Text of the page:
Students become more invested in writing when what they are writing is real, so I was very “business like” about how I pitched the project. I began class by explaining to students that they have been hired to complete a job for a client. (It was fun seeing seniors in high school become curious again— they had a lot of questions about who the client was, what they’d be doing, and of course what their “pay” would be for the job!) Mrs. Conklin then entered the room and introduced herself as the client for whom they would be creating a product. She began by asking students who had heard of the closet in the basement, and in my first hour class, only one student raised his hand. This was so powerful, as it established the dire need for students to effectively spread the word about the closet.
She followed this up by showing some pictures of the closet and explaining what types of items are available and who to ask in order to access them. My students were immediately hooked and had a ton of questions: What if someone needs food? What if someone needs shoes, but the closet doesn’t have the right size? The students thought of so many things Mrs. Conklin and I had not considered, which was great because it eventually gave them even more material to use for their projects.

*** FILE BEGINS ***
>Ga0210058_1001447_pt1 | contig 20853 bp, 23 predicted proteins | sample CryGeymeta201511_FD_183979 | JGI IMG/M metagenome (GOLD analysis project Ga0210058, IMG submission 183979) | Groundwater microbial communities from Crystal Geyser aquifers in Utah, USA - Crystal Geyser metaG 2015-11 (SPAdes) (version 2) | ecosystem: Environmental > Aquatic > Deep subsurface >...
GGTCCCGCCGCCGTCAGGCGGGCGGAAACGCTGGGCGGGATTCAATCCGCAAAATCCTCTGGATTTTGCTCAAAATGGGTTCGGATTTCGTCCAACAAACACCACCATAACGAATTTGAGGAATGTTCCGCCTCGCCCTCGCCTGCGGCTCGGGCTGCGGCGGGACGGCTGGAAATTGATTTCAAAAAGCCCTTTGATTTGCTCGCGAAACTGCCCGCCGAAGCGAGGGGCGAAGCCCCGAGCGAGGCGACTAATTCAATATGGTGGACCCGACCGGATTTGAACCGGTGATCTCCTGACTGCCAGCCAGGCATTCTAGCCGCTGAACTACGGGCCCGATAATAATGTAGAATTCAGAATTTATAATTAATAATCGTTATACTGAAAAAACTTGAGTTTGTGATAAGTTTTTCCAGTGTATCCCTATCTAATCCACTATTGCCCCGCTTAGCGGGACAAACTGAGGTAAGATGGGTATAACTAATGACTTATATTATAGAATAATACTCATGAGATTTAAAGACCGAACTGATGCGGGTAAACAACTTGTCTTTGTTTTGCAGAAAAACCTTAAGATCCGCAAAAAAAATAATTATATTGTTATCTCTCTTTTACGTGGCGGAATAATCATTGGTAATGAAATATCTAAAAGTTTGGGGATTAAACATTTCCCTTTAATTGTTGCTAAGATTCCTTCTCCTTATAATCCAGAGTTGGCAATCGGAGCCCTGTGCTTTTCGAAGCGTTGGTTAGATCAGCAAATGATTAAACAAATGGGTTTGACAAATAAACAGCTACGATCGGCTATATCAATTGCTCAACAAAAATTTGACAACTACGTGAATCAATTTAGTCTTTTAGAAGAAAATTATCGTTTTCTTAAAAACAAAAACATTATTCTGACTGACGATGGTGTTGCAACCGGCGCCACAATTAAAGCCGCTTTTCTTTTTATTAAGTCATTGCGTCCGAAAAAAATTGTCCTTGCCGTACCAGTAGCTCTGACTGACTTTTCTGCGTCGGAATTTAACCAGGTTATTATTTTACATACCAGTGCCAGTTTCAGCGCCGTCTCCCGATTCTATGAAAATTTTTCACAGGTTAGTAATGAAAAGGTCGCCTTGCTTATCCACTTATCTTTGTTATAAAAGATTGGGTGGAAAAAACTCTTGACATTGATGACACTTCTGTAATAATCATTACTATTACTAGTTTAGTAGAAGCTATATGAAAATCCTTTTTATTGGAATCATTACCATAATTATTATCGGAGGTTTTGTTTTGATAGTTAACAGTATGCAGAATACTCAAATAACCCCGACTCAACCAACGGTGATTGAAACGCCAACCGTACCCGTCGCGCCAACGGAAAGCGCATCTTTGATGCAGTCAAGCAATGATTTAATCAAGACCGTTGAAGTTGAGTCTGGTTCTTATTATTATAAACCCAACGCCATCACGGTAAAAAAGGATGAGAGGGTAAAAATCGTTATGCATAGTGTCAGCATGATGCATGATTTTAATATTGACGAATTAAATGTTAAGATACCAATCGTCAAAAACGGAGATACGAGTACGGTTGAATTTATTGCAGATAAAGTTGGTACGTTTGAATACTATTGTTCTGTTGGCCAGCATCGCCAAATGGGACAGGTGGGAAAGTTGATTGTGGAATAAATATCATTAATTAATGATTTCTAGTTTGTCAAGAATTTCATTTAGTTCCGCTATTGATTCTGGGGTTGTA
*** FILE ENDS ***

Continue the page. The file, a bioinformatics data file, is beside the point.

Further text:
Not a lot of guidelines were given when Mrs. Conklin asked students to create their advertisements; she simply asked them to use their creativity and what they know about the student body to create something that would effectively spread the word. Just like a professional consultation, “payment” was discussed: the student(s) who created the best product would get to choose between an open campus lunch hour or free lunch to be brought in from a restaurant in town. These were both huge motivators for this group!
Part 2- Drafting
I initially thought students might need a full-class brainstorming session before committing to an idea, but this was not the case at all. In fact, I noticed most students came up with 2 or 3 different ideas very quickly, and they were reluctant to share these ideas with others because they were in competition with one another and didn’t want their ideas to be stolen.